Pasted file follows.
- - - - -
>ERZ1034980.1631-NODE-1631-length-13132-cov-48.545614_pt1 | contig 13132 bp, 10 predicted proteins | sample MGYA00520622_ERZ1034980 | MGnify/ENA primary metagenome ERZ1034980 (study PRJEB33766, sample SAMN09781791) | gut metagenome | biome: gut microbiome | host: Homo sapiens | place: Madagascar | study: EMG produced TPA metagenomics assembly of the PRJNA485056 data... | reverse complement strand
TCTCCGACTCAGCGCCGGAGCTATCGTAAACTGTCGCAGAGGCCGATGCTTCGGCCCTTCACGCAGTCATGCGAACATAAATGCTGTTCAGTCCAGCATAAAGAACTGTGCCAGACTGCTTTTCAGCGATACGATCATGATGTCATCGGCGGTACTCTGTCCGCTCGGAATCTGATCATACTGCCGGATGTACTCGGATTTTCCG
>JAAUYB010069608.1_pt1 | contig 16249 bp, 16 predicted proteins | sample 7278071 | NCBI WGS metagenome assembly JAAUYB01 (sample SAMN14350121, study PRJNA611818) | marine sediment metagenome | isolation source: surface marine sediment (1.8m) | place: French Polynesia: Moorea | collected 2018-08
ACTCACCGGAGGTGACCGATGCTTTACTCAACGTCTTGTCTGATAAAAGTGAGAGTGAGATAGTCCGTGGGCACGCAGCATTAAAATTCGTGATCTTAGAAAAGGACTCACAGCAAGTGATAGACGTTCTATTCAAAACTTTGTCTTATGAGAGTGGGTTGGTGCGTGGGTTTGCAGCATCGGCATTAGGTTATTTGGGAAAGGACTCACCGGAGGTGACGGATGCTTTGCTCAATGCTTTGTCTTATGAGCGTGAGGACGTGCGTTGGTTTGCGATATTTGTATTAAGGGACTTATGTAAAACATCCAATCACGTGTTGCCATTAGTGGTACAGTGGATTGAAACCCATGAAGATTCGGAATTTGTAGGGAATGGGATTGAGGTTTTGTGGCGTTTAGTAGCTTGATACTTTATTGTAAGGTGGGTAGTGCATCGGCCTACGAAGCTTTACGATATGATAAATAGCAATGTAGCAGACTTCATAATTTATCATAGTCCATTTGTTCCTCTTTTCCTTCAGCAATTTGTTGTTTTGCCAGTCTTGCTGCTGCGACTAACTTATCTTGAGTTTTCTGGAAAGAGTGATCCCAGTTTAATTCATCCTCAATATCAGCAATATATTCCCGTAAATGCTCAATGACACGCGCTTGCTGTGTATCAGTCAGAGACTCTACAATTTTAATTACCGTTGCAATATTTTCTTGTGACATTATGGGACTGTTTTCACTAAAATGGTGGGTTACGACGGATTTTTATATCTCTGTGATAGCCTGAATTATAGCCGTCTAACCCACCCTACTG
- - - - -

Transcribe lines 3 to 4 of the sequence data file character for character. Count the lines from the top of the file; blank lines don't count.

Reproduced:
>JAAUYB010069608.1_pt1 | contig 16249 bp, 16 predicted proteins | sample 7278071 | NCBI WGS metagenome assembly JAAUYB01 (sample SAMN14350121, study PRJNA611818) | marine sediment metagenome | isolation source: surface marine sediment (1.8m) | place: French Polynesia: Moorea | collected 2018-08
ACTCACCGGAGGTGACCGATGCTTTACTCAACGTCTTGTCTGATAAAAGTGAGAGTGAGATAGTCCGTGGGCACGCAGCATTAAAATTCGTGATCTTAGAAAAGGACTCACAGCAAGTGATAGACGTTCTATTCAAAACTTTGTCTTATGAGAGTGGGTTGGTGCGTGGGTTTGCAGCATCGGCATTAGGTTATTTGGGAAAGGACTCACCGGAGGTGACGGATGCTTTGCTCAATGCTTTGTCTTATGAGCGTGAGGACGTGCGTTGGTTTGCGATATTTGTATTAAGGGACTTATGTAAAACATCCAATCACGTGTTGCCATTAGTGGTACAGTGGATTGAAACCCATGAAGATTCGGAATTTGTAGGGAATGGGATTGAGGTTTTGTGGCGTTTAGTAGCTTGATACTTTATTGTAAGGTGGGTAGTGCATCGGCCTACGAAGCTTTACGATATGATAAATAGCAATGTAGCAGACTTCATAATTTATCATAGTCCATTTGTTCCTCTTTTCCTTCAGCAATTTGTTGTTTTGCCAGTCTTGCTGCTGCGACTAACTTATCTTGAGTTTTCTGGAAAGAGTGATCCCAGTTTAATTCATCCTCAATATCAGCAATATATTCCCGTAAATGCTCAATGACACGCGCTTGCTGTGTATCAGTCAGAGACTCTACAATTTTAATTACCGTTGCAATATTTTCTTGTGACATTATGGGACTGTTTTCACTAAAATGGTGGGTTACGACGGATTTTTATATCTCTGTGATAGCCTGAATTATAGCCGTCTAACCCACCCTACTG